Thursday, June 5, 2008

Pregnancy Update - 12 weeks and 5 days

I went for my second OB visit yesterday. Everything went well. We opted out of doing the ultrasound - but the doctor was able to find the heartbeat and it was beating strong! They did all the initial bloodwork with a bit extra to determine if I am a carrier of the Beta Thalassemia trait. If I am, then we will likely have to get Brannon's bloodwork tested to see if he is as well.
The developmental milestones this week are:
Vocal cords start to form! They don't make sound yet, but they will!
The baby is 3 inches CRL and weighs one ounce. The tiny fingerprints and all 20 teeth are formed.
Brief information about Thalassemia:
  • Thalassemia is a group of inherited blood disorders that can cause mild to severe anemia.
  • Thalassemia involves problems with the production of hemoglobin in red blood cells. As a result, a person with thalassemia doesn't have enough hemoglobin or red blood cells to carry oxygen throughout the body (anemia).
  • There are two main types of thalassemia: alpha and beta thalassemia. Alpha thalassemia occurs when there is a problem with the alpha globin chain that is part of hemoglobin. Beta thalassemia occurs when there is a problem with the beta globin chain.
  • There are mild, moderate, and severe forms of thalassemia. Severe beta thalassemia is often called Cooley's anemia.
  • The most common severe form of thalassemia seen in the U.S. is beta thalassemia major, or Cooley's anemia, and mainly affects people from Mediterranean countries and Asia.
  • Some people are "silent carriers" with no symptoms. Other carriers have mild anemia but usually need no treatment. Carriers can pass thalassemia genes on to their children.

This is only an issue because we have discovered that Bella carries the Beta Thalassemia trait (we discovered this because her iron counts were low and even with iron supplements - it did not increase - at 12 months, they did a vein draw and did a complete blood "workup" and it was discovered that her results were in line with the Beta Thalassemia trait). We don't know who passed this trait onto her as we are not aware of any Mediterranean or Asian decents in our family. It is not something we are worried about but the issue can arise if Brannon and I are both carriers of the trait and that if we both pass the trait on - the baby could have the disorder. We'll see what the bloodwork shows and go from there.

Here is some more information on Thalassemia:

People whose hemoglobin does not produce enough beta protein have beta thalassemia. It is found in people of Mediterranean descent, such as Italians and Greeks, and is also found in the Arabian Peninsula, Iran, Africa, Southeast Asia and southern China.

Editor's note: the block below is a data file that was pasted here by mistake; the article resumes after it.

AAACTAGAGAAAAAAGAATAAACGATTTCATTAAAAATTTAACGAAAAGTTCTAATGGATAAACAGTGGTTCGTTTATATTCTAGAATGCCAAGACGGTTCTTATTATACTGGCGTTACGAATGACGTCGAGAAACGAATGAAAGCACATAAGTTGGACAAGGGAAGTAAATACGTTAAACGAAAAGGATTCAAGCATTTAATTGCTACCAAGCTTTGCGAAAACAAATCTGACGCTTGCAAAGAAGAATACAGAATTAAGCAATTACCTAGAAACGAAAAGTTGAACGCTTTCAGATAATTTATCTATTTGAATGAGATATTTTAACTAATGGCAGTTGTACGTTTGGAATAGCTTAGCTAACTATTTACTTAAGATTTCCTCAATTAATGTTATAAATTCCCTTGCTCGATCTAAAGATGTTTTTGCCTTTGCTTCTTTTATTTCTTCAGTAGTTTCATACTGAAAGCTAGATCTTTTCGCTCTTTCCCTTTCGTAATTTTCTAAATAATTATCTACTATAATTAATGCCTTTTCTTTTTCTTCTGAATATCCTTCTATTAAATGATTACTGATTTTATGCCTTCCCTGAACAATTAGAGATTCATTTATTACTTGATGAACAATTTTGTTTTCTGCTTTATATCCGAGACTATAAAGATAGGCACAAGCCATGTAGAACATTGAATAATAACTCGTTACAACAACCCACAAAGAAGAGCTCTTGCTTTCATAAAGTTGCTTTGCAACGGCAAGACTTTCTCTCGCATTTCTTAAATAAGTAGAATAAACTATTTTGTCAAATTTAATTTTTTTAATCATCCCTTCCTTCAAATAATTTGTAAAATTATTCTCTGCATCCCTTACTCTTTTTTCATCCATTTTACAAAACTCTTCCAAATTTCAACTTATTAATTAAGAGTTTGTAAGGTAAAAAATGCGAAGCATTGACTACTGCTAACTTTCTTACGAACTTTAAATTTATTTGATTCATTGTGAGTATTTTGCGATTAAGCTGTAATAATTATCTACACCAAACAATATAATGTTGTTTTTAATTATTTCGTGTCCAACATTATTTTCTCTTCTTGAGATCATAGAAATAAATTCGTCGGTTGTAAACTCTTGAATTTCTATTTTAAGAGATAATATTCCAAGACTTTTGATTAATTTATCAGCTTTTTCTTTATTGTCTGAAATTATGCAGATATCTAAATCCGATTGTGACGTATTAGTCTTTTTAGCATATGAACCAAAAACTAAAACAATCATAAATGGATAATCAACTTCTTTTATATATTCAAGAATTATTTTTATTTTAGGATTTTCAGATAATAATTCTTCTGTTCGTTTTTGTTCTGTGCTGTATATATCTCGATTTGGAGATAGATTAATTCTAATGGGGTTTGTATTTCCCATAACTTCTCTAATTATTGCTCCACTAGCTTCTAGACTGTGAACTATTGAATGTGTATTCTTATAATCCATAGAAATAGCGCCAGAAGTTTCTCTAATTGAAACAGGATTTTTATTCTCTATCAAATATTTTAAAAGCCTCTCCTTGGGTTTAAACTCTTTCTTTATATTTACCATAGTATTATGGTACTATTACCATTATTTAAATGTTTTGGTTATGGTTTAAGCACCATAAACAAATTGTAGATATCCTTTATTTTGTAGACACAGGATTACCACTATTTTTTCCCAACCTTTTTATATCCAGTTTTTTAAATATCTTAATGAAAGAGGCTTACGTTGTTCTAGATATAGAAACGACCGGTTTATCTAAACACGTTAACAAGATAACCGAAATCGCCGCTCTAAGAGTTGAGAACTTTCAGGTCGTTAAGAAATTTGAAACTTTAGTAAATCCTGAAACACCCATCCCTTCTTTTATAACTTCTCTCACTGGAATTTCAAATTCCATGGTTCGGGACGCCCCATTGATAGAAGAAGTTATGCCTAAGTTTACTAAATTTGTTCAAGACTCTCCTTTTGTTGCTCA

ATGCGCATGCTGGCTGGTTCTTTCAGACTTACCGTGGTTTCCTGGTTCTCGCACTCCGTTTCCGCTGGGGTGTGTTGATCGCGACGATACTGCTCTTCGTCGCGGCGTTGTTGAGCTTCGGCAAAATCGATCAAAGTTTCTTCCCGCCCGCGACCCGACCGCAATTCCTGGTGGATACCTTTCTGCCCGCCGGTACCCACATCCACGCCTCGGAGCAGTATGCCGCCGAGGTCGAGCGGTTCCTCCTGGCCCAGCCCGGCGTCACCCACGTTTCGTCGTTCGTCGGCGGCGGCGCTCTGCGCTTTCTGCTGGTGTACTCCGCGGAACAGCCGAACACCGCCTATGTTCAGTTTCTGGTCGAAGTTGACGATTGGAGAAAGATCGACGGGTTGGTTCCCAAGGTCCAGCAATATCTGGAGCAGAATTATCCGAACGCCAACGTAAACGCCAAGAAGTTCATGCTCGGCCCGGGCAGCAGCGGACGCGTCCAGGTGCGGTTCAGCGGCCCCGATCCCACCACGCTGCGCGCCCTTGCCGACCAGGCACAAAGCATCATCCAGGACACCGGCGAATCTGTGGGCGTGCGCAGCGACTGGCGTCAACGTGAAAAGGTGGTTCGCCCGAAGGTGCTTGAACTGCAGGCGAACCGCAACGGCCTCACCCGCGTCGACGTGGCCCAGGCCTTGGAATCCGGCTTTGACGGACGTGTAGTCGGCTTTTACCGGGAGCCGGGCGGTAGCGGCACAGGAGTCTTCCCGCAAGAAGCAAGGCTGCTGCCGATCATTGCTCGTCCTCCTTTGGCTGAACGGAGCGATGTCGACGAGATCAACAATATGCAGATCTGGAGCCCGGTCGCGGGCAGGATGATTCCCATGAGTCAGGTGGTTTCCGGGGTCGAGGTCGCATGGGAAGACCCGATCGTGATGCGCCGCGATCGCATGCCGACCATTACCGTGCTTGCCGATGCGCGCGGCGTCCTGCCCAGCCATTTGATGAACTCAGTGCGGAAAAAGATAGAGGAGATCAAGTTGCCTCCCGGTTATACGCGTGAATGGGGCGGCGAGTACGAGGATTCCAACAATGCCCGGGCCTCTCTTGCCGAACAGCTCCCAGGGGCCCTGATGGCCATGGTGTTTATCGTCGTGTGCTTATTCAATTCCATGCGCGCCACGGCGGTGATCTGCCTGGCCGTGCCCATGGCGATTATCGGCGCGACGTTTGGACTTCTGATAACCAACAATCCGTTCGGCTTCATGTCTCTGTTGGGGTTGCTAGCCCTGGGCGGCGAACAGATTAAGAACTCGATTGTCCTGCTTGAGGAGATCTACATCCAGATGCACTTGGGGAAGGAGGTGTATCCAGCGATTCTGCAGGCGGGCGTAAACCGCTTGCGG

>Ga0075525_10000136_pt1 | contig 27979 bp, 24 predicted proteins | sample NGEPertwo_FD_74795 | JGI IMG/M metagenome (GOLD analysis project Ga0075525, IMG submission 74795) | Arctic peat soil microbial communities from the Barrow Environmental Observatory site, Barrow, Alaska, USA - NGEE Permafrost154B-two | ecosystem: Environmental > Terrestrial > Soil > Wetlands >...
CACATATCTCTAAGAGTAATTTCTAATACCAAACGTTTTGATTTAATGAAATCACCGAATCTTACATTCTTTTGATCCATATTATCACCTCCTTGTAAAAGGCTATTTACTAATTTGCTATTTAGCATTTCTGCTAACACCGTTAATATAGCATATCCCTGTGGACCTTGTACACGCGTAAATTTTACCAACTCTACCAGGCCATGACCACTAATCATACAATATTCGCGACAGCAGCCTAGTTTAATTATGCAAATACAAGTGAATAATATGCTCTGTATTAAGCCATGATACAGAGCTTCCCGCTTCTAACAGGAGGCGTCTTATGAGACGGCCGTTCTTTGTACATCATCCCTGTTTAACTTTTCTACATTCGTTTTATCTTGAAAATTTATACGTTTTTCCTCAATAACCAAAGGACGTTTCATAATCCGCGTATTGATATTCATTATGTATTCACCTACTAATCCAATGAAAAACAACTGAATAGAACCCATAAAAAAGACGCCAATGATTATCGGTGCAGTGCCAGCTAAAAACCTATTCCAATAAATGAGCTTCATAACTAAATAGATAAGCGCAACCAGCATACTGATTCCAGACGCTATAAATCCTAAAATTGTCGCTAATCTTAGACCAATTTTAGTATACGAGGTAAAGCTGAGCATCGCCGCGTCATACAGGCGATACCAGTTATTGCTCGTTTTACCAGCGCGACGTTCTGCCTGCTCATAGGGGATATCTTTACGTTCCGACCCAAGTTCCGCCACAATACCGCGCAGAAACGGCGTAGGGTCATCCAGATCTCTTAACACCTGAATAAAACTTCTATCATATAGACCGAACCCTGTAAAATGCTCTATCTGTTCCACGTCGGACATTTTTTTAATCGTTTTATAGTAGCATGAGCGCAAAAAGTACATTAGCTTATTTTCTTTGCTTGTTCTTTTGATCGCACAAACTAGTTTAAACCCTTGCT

There are three types of beta thalassemia that also range from mild to severe in their effect on the body.

Thalassemia Minor or Thalassemia Trait. In this condition, the lack of beta protein is not great enough to cause problems in the normal functioning of the hemoglobin. A person with this condition simply carries the genetic trait for thalassemia and will usually experience no health problems other than a possible mild anemia. As in mild alpha thalassemia, physicians often mistake the small red blood cells of the person with beta thalassemia minor as a sign of iron-deficiency anemia and incorrectly prescribe iron supplements.

Thalassemia Intermedia. In this condition the lack of beta protein in the hemoglobin is great enough to cause a moderately severe anemia and significant health problems, including bone deformities and enlargement of the spleen. However, there is a wide range in the clinical severity of this condition, and the borderline between thalassemia intermedia and the most severe form, thalassemia major, can be confusing. The deciding factor seems to be the amount of blood transfusions required by the patient. The more dependent the patient is on blood transfusions, the more likely he or she is to be classified as thalassemia major. Generally speaking, patients with thalassemia intermedia need blood transfusions to improve their quality of life, but not in order to survive.

Thalassemia Major or Cooley's Anemia. This is the most severe form of beta thalassemia in which the complete lack of beta protein in the hemoglobin causes a life-threatening anemia that requires regular blood transfusions and extensive ongoing medical care. These extensive, lifelong blood transfusions lead to iron-overload which must be treated with chelation therapy to prevent early death from organ failure.

Other Forms of Thalassemia. In addition to the alpha and beta thalassemias, there are other related disorders that occur when the gene for alpha or beta thalassemia combines with an abnormal or mutant gene. E Beta Thalassemia. Hemoglobin E is one of the most common abnormal hemoglobins. It is usually found in people of Southeast Asian ancestry, such as Cambodians, Vietnamese and Thai. When combined with beta thalassemia, hemoglobin E produces E beta thalassemia, a moderately severe anemia which is similar in symptoms to beta thalassemia intermedia.Sickle Beta Thalassemia. This condition is caused by a combination of beta thalassemia and hemoglobin S, the abnormal hemoglobin found in people with sickle cell disease. It is commonly found in people of Mediterranean ancestry, such as Italians, Greeks and Turks. The condition varies according to the amount of normal beta globin produced by the beta gene. When no beta globin is produced by the beta gene, the condition is almost identical with sickle cell disease. The more beta globin produced by the beta gene, the less severe the condition.

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